What do you guys think? Did I overreact to the Jergen's ad? Should we as women do a better job at building eachother's self esteem up, say "you're beautiful" more often? I know I am starting today. I am going to try and compliment every gal I see (without being creepy of course).

*Kelly Clarkson is looking fabulous and as of late has been flaunting her newly trained body but still maintains that she loves to eat; it's one of her favorite things to do. You go girl!


  1. Georgina CastellucciJune 21, 2012 at 6:55 AM

    I don't think you overreacted at all. I think we should most definitely be supportive of those around us. So many women dish out snarky remarks or backhanded compliments solely to make other women insecure about themselves (and to make them feel better).
    I don't think we're' going to see the models going anywhere soon unfortunately because though most of us know there is a tiny percentage of women that actually look like that, marketers have had many years proving that women respond better to thin/pretty models used in advertisers. I mean, if it didn't work, they wouldn't be using them forever right? Which means...we're somewhat to blame.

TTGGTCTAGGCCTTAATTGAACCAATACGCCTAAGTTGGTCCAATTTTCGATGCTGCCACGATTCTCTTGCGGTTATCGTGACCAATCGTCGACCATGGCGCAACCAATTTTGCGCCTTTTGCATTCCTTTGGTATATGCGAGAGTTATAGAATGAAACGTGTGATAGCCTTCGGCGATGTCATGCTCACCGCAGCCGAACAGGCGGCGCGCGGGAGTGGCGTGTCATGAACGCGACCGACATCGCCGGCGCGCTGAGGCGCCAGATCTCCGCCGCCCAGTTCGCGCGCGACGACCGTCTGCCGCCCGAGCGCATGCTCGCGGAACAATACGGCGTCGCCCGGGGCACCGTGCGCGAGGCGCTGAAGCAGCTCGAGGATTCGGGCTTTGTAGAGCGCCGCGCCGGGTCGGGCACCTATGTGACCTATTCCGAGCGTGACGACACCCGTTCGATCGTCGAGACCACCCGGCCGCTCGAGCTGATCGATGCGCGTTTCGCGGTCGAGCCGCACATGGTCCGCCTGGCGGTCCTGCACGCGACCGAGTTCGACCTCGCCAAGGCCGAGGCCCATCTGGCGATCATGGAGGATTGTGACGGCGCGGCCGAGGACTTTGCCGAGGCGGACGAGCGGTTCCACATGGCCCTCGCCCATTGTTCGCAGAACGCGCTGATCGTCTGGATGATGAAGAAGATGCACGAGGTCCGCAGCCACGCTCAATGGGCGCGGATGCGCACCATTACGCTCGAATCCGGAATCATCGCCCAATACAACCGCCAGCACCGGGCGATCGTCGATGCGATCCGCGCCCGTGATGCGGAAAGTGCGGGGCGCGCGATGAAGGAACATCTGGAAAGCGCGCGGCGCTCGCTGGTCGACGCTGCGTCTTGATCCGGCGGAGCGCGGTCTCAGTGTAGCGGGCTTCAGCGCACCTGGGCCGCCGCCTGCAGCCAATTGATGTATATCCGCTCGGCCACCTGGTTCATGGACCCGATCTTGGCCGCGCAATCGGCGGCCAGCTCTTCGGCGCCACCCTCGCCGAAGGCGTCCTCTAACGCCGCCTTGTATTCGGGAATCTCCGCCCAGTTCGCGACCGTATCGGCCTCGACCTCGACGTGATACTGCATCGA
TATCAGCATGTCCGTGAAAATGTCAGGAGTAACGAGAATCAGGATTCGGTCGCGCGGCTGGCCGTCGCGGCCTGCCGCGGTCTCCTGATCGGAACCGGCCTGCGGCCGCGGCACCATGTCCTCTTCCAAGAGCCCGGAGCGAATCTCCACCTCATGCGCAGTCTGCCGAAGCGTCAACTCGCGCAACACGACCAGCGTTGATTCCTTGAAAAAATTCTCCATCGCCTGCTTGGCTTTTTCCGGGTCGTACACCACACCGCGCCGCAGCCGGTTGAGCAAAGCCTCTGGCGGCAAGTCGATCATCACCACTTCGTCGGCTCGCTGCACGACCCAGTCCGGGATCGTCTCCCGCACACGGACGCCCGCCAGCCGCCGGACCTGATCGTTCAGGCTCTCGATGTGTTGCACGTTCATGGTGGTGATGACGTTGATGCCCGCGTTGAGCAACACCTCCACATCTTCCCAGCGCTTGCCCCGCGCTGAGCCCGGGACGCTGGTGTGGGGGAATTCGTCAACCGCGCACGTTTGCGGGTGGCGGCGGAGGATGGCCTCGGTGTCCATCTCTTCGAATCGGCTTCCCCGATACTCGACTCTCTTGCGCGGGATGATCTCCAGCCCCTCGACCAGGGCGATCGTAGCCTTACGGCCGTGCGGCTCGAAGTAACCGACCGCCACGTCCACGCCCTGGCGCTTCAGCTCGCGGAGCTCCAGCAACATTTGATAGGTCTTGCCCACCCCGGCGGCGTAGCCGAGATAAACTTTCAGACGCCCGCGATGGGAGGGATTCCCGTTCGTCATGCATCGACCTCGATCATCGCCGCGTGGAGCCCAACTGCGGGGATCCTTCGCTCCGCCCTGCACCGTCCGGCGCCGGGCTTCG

I agree completely, I also really hated it when Jennifer Love Hewitt got a lot of flack for what seems like her natural body weight :-/

    Georgina at:

  2. Yeah, I couldn't help how that commercial made me feel. I do think that we respond more to gorgeous women but I think that the definition of gorgeous needs to be changed by the way we react towards things... unfortunately, easier said than done.

  3. Amanda, I saw that same commercial last night (on a different channel) and had a very similar reaction. I'm glad I'm not the only one. Good post.


Gimme Gimme Some Lovin'